UK businesses owed £70bn in unclaimed tax relief
Mark Tighe, managing director of CA Tax Solutions, explains how countless owners of commercial property are sitting on unclaimed capital allowances.
“Eurogeddon”, “Grexit” — it’s words like these that form the backdrop for the UK economy right now. Given that the Eurozone is our biggest export market, things aren’t looking promising at all.
To top it all off, the final estimate of Q1 GDP confirmed that growth really was as anaemic as we thought in the first quarter. Worse still, growth in the fourth quarter of last year was in fact -0.4%, not -0.3%.
The net effect of this weak economic climate is that UK companies are under the cosh. Credit is hard to come, cash flow is under pressure and money is tight.
But for companies that own commercial property, there is some good news. In the vast majority of cases, they will be owed a cash windfall from the Revenue as a result of unused capital allowances.
According to Big Four accountancy firm, Deloitte, over nine in 10 owners of UK commercial property will be in line for a rebate from HMRC due to unused capital allowances tax relief.
Because this tax relief can be attributed to buildings of any age, we estimate that there is some £65bn–£70bn of net tax rebate lying unclaimed in the UK’s commercial property stock.
To date, thousands of commercial property owners have made successful claims, with the average claim approximately £140,000 and the biggest worth tens of millions. But these thousands own just a tiny percentage of the estimated 1.4m UK commercial properties that are due a rebate — and which could include yours.
And don’t think this wouldn’t apply to you, as you pay accountants to take care of your affairs: experts have identified unused capital allowances for a number of PLCs, too.
What are capital allowances?
If you’re not that familiar with capital allowances, they’re a tax relief available to anyone incurring capital expenditure buying, building or making adjustments to commercial property. They’re a hugely valuable relief but so little is known about them.
Understandably, the Revenue aren’t overly keen to raise awareness of them so that’s one big problem. But the more fundamental problem is that identifying capital allowances within commercial properties can be very difficult — so difficult in fact that even accountants don’t understand how to do it.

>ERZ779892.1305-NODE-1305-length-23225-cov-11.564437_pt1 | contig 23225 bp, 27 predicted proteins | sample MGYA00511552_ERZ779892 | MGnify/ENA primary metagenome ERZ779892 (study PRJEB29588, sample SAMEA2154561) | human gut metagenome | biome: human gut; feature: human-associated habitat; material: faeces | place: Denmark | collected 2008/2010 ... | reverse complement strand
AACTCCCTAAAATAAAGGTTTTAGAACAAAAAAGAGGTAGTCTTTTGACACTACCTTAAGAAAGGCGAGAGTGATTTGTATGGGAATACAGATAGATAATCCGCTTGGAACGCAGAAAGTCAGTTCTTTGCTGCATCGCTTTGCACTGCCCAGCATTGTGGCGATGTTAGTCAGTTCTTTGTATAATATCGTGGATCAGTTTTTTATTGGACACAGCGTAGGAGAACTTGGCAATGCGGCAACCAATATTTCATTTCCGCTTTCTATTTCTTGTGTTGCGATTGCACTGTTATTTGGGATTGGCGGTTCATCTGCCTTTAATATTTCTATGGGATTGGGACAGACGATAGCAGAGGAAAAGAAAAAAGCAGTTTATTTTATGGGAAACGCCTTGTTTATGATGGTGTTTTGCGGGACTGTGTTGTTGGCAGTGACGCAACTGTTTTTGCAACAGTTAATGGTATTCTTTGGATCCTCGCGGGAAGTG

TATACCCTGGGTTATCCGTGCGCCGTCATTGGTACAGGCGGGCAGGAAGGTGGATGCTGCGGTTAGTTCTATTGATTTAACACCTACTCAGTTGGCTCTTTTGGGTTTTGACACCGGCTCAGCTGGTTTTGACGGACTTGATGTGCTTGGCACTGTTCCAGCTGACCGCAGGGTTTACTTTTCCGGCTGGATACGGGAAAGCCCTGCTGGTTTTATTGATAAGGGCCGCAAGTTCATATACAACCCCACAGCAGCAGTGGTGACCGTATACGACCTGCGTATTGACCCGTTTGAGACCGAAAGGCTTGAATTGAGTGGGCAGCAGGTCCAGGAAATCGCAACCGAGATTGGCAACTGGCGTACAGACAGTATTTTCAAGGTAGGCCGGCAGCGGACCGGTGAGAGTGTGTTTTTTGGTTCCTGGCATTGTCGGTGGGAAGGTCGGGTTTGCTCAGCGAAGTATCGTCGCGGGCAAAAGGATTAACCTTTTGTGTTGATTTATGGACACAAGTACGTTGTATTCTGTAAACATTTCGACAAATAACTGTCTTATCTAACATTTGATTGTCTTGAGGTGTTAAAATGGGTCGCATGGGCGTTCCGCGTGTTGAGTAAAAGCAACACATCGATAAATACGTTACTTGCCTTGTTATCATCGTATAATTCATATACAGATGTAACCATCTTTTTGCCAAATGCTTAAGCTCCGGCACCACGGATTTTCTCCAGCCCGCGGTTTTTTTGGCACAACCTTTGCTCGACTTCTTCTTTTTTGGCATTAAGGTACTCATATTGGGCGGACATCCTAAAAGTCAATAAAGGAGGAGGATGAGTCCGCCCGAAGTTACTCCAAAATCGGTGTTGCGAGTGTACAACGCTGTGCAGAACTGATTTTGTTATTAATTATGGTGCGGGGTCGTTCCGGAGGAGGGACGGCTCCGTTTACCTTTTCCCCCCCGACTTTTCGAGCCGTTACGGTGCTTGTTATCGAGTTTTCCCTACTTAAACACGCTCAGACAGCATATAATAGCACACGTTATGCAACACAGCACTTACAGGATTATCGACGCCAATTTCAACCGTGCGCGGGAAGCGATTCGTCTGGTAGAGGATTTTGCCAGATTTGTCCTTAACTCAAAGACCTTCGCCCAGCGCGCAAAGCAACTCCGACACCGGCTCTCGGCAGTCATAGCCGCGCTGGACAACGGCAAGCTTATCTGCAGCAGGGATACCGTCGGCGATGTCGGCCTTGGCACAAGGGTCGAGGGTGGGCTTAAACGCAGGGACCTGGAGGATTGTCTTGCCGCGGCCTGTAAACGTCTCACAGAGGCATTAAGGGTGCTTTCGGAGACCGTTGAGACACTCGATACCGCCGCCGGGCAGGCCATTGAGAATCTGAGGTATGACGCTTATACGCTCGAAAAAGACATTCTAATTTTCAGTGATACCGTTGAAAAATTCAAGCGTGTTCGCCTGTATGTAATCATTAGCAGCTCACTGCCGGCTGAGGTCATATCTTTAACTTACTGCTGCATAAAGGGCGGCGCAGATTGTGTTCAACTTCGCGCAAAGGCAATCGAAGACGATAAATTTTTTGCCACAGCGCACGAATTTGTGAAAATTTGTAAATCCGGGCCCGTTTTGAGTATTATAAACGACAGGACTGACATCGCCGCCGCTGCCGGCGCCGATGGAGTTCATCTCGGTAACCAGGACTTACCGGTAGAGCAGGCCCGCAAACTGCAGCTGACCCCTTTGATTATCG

Whereas accountants will claim on more obvious items such as shutters and curtains, fire extinguishers and carpets when a client buys a commercial property, generally they will not uncover the items where the far more significant costs to a business lie. These might include air conditioning or heating systems, lighting and security systems, plant and machinery items.
Even if they did uncover the more ‘valuable’ items, the issue for accountants is that they will not have receipts for all the potentially qualifying assets within that property. Therefore they are not in a position to progress it any further.
Specialist capital allowances firms, on the other hand, use thousands of clever matrices to work out the purchase price of such and such an item in a building in a particular area in a particular year. In effect, they carry out a forensic audit of a building and identify items that qualify for capital allowances as laid down in the Capital Allowances Act 2001.
It’s not pretty, but it can be very positive financially for the client in question.
One last thing. It’s worth noting that most capital allowances firms will only charge a fee if the capital allowances identified are substantial — from £25,000, say, to up to £50,000. This means there is no risk and no up-front cost for the commercial property owners that approach them.